07/30/2008 11:00PM

Holy Nova to meet the boys in B.C. Cup Sprint

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VANCOUVER, British Columbia - In the past, the $50,000 B.C. Cup Sprint has easily outshone the $100,000 Classic as the best race on B.C. Cup Day. Once again, the Sprint is shaping up to be the more interesting race, especially with Holy Nova in the field.

Trained by Troy Taylor, Holy Nova is easily the best filly or mare in Western Canada. She has just toyed with her rivals in all three of her starts north of the border this year. But can she beat what appears to be a very solid field of older male sprinters Monday?

"She wins just about every time we run her," Taylor said. "It won't be easy, but she's never been better."

Taylor was hoping to run Holy Nova in a 6 1/2-furlong allowance race Sunday. When the race didn't fill, he entered her in the Sprint.

"She needs to run," he said. "We're planning on taking her to Northlands for a $100,000 race on Aug. 23, and she needs a prep race."

Taylor was referring to the Edmonton Distaff. The $300,000 Canadian Derby is on the same day, and Taylor is pointing Texas Wildcatter for that Grade 3, 1 3/8-mile race. He has entered Texas Wildcatter against older horses in the Classic.

"He hasn't raced since June, and if he's going to be ready to go that far, he's also going to need a race," Taylor said.

In his last start, Texas Wildcatter finished fifth in the Grade 3 Northern Dancer won by Pyro at Churchill Downs on June 14. He had an ordinary six-furlong move in 1:17.20 at Hastings on July 27.

"It wasn't what we were looking for," Taylor said. "I took the blinkers off for the work. We'll put them back on for the race."

B R Remark seeks repeat in Sprint

Trainer Brian Giesbrecht feels that B R Remark, who won the Sprint last year and was voted the province's champion sprinter, is the one to beat.

"He's a proven stakes winner, and the ones that look like the tough ones haven't really proven themselves at this level," Giesbrecht said. "Mel's horse has gone 1:16 and so has Gilker's, but they had things their own way, and we'll see how they hold up when they get eyeballed going 44 and change."

Giesbrecht was referring to Seminole Brave, who is trained by Mel Snow, and Bank Emblem, who comes out of the Rob Gilker barn.

After B R Remark finished fifth in the 1 1/16-mile John Longden 6000 on June 7, Giesbrecht was looking at running him in the 6 1/2-furlong Governors Handicap at Emerald Downs on July 6. He scrapped his plans at the last minute.

"He seemed a bit off, so I had him scoped just before we were going to enter him and he was full of mucus," Giesbrecht said.

B R Remark's sharp five-furlong work in 1:00.60 has Giesbrecht convinced that he's coming up to a big race.

"It was his usual work," Giesbrecht said. "He cruised around there, posting 12-second eighths the whole way. He's a very good sprinter and I'm very pleased with the way he is coming into the race. He has a good shot at defending his title."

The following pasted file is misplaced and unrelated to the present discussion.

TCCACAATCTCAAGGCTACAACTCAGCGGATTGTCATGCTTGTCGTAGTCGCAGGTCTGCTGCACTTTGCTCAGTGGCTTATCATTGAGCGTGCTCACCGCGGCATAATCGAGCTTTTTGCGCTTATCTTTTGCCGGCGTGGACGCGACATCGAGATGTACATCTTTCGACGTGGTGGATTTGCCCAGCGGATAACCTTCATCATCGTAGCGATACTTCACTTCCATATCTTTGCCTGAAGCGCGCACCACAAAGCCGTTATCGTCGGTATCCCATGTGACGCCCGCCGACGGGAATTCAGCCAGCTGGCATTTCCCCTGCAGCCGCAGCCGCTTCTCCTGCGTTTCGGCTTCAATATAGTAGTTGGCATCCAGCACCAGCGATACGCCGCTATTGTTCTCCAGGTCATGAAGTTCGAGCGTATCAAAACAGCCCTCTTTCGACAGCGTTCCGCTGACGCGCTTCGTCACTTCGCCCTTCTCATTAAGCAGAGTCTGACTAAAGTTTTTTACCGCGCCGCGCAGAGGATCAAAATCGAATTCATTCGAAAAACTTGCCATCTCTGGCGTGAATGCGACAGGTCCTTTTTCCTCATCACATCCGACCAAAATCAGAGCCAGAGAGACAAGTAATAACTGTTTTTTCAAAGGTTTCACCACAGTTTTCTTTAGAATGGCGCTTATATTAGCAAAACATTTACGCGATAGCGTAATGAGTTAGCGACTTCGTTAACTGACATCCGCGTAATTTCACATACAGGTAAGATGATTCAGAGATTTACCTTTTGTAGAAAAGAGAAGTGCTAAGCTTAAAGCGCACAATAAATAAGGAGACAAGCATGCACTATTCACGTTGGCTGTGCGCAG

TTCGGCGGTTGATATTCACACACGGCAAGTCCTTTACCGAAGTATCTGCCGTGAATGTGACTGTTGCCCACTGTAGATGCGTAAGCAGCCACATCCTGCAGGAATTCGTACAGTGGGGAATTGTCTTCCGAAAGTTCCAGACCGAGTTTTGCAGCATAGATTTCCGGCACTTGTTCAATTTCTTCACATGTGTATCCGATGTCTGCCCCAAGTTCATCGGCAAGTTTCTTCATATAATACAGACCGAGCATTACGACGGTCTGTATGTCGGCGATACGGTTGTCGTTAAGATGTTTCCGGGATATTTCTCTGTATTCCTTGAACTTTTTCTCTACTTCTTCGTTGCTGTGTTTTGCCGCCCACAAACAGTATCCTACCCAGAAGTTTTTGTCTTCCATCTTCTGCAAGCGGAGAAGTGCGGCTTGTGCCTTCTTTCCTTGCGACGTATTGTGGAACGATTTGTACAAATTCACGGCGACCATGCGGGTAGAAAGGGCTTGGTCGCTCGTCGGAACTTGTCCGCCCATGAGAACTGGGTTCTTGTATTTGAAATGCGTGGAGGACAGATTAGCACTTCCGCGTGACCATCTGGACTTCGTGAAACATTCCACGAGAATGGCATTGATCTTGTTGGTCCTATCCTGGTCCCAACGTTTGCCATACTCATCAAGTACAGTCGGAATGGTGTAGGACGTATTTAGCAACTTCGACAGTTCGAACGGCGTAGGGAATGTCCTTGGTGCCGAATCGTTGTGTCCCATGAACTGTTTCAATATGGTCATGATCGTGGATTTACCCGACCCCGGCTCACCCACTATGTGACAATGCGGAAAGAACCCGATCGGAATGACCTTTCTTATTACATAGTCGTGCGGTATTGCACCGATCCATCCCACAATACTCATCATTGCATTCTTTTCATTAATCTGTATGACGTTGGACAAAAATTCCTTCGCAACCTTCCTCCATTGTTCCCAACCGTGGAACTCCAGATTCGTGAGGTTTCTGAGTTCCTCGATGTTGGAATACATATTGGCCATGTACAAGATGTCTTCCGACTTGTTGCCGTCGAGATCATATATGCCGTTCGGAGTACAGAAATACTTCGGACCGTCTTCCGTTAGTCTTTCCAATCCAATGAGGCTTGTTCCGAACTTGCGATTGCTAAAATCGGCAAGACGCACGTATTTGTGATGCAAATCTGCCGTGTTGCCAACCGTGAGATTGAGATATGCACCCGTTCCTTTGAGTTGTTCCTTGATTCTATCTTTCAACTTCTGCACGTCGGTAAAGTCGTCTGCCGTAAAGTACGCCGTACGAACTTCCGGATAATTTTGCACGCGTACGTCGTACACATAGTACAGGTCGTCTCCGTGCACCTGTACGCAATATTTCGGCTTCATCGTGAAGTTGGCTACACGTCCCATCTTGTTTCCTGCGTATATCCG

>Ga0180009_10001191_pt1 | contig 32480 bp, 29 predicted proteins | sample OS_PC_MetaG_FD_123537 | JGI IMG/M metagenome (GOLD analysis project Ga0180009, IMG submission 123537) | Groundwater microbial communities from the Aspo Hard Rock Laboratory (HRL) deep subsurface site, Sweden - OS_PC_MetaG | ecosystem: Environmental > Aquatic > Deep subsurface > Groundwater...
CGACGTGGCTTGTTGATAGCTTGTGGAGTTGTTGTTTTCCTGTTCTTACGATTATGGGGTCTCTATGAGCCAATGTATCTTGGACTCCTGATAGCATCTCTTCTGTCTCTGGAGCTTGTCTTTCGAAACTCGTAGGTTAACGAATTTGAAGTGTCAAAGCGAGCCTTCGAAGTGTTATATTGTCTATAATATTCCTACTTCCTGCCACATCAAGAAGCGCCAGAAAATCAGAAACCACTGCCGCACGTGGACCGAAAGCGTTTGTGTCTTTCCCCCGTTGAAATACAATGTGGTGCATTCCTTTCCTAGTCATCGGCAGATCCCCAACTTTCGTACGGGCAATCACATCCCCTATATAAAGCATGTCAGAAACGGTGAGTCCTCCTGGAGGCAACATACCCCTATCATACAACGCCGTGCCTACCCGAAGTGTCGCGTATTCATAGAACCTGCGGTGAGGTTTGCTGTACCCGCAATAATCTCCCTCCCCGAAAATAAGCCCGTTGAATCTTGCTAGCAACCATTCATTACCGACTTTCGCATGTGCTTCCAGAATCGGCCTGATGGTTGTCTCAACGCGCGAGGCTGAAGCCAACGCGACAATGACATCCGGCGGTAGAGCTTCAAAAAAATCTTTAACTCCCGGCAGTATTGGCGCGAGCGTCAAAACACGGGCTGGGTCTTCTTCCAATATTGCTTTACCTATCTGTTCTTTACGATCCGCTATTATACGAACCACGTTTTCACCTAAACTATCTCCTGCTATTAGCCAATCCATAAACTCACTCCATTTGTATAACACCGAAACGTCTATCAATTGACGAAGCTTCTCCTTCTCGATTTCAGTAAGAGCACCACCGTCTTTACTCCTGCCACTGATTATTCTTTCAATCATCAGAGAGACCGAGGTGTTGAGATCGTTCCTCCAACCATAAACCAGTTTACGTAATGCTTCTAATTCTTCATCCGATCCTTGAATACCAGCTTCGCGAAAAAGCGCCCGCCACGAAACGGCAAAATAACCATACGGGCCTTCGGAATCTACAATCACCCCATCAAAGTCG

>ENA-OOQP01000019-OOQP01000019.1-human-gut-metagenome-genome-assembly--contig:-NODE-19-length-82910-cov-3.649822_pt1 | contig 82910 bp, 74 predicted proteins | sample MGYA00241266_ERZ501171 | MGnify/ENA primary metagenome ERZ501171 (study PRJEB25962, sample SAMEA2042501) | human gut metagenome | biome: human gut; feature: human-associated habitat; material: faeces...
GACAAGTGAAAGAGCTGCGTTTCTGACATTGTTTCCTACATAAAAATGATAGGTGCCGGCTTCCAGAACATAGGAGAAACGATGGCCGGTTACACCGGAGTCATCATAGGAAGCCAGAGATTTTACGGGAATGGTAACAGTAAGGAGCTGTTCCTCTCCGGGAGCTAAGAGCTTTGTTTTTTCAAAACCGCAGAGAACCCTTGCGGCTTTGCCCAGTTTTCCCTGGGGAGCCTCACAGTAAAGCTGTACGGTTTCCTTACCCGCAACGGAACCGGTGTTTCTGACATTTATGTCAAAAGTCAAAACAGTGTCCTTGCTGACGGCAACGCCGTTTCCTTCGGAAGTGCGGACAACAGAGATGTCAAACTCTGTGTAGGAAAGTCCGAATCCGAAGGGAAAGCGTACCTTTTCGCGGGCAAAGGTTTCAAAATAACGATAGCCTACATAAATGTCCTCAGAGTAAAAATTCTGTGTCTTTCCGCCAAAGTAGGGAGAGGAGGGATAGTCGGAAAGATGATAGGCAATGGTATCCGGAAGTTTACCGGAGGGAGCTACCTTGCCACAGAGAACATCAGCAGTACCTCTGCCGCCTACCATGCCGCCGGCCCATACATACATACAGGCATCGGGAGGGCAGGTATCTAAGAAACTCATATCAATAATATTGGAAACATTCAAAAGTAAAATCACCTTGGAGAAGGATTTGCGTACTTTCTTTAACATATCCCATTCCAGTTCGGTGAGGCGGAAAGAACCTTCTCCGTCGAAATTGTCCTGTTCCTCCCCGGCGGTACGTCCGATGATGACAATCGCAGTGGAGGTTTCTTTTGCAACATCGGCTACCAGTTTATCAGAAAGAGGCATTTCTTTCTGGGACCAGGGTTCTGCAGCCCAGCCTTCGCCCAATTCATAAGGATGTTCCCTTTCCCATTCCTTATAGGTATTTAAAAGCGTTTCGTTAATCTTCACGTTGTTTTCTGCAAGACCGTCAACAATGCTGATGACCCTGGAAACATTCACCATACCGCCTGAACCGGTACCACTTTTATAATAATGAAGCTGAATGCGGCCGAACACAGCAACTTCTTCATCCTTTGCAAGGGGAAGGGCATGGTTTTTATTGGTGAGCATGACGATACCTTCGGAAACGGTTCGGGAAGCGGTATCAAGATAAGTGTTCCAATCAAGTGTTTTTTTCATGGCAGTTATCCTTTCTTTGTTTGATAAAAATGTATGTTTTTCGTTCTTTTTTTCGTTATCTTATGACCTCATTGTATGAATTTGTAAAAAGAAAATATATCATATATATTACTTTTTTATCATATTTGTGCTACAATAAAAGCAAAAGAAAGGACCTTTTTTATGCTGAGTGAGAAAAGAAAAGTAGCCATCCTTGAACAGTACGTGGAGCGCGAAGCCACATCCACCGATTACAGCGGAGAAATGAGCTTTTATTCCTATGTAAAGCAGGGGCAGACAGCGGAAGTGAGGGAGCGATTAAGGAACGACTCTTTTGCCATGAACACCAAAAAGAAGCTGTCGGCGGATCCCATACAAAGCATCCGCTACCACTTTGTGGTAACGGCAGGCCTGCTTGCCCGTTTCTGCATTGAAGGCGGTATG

Rosberg impresses with drill

Trainer Dino Condilenios was pleased with the way Rosberg came out of his five-furlong move in 1:01.20 with Dave Wilson aboard on July 30. Prior to the work, Condilenios was on the fence on whether he would run Rosberg on B.C. Cup Day. After the work, Condilenios entered him in the Sprint.

"Davie really liked the way he worked," Condilenios said. "He told me he had plenty of horse the whole way. He came out of it in good shape, so we're going to go."

In his last start, Rosberg finished sixth in the $119,000 Opening Verse Handicap at Churchill Downs on May 31. The 1 1/16-mile race was the first time Rosberg had raced on turf. In his previous start, he finished fifth in the Grade 2, $1 million Godolphin Mile in Dubai on March 29.

Zounds trying dirt in Classic

Trainer Terry Jordan has shipped Zounds in from Woodbine to run in the Classic. Zounds has won 3 of his 5 starts in Ontario this year and his last three starts have been on turf. Zounds has never raced on dirt, but he has trained over it.

"He shouldn't have any trouble handling the track," Jordan said. "He trained here earlier this year and he handled it just fine when he worked over it."

Jordan also had planned on bringing Dancing Allstar out for either the Sprint or the Dogwood.

"I wasn't happy with the weights," Jordan said. "It seems like they don't want a good horse to run here."

A 3-year-old filly, Dancing Allstar was assigned 126 pounds for the Dogwood and 118 for the Sprint. Jordan said Dancing Allstar would remain at Woodbine and make her next start in the $150,000 Duchess Stakes on Aug. 9.

Hastings boosts some purses

Raj Mutti, general manager at Hastings, wasn't responding to Jordan when he expressed a different opinion about having good horses running at Hastings. Instead, he was talking about why Hastings earmarked the allowance and high-priced claiming races when they announced a purse increase that kicks in this weekend.

"Our goal is to improve the overall quality of racing at Hastings," Mutti said.

Overnight purses have been increased by 10 percent, and with the announcement that the permanent slots floor will open Aug. 15, it is expected another increase will be in the cards next year. Currently, there are 150 slots at Hastings. When the new area opens, the total will jump to 600.

According to a news release from Great Canadian Gaming Corp., the approximately 42,000-square-foot facility also will house a sports and entertainment lounge, plus offer new food and beverage options.

Construction on other parts of the facility will continue throughout 2009. Great Canadian is committed to spending $40 million on the overall project.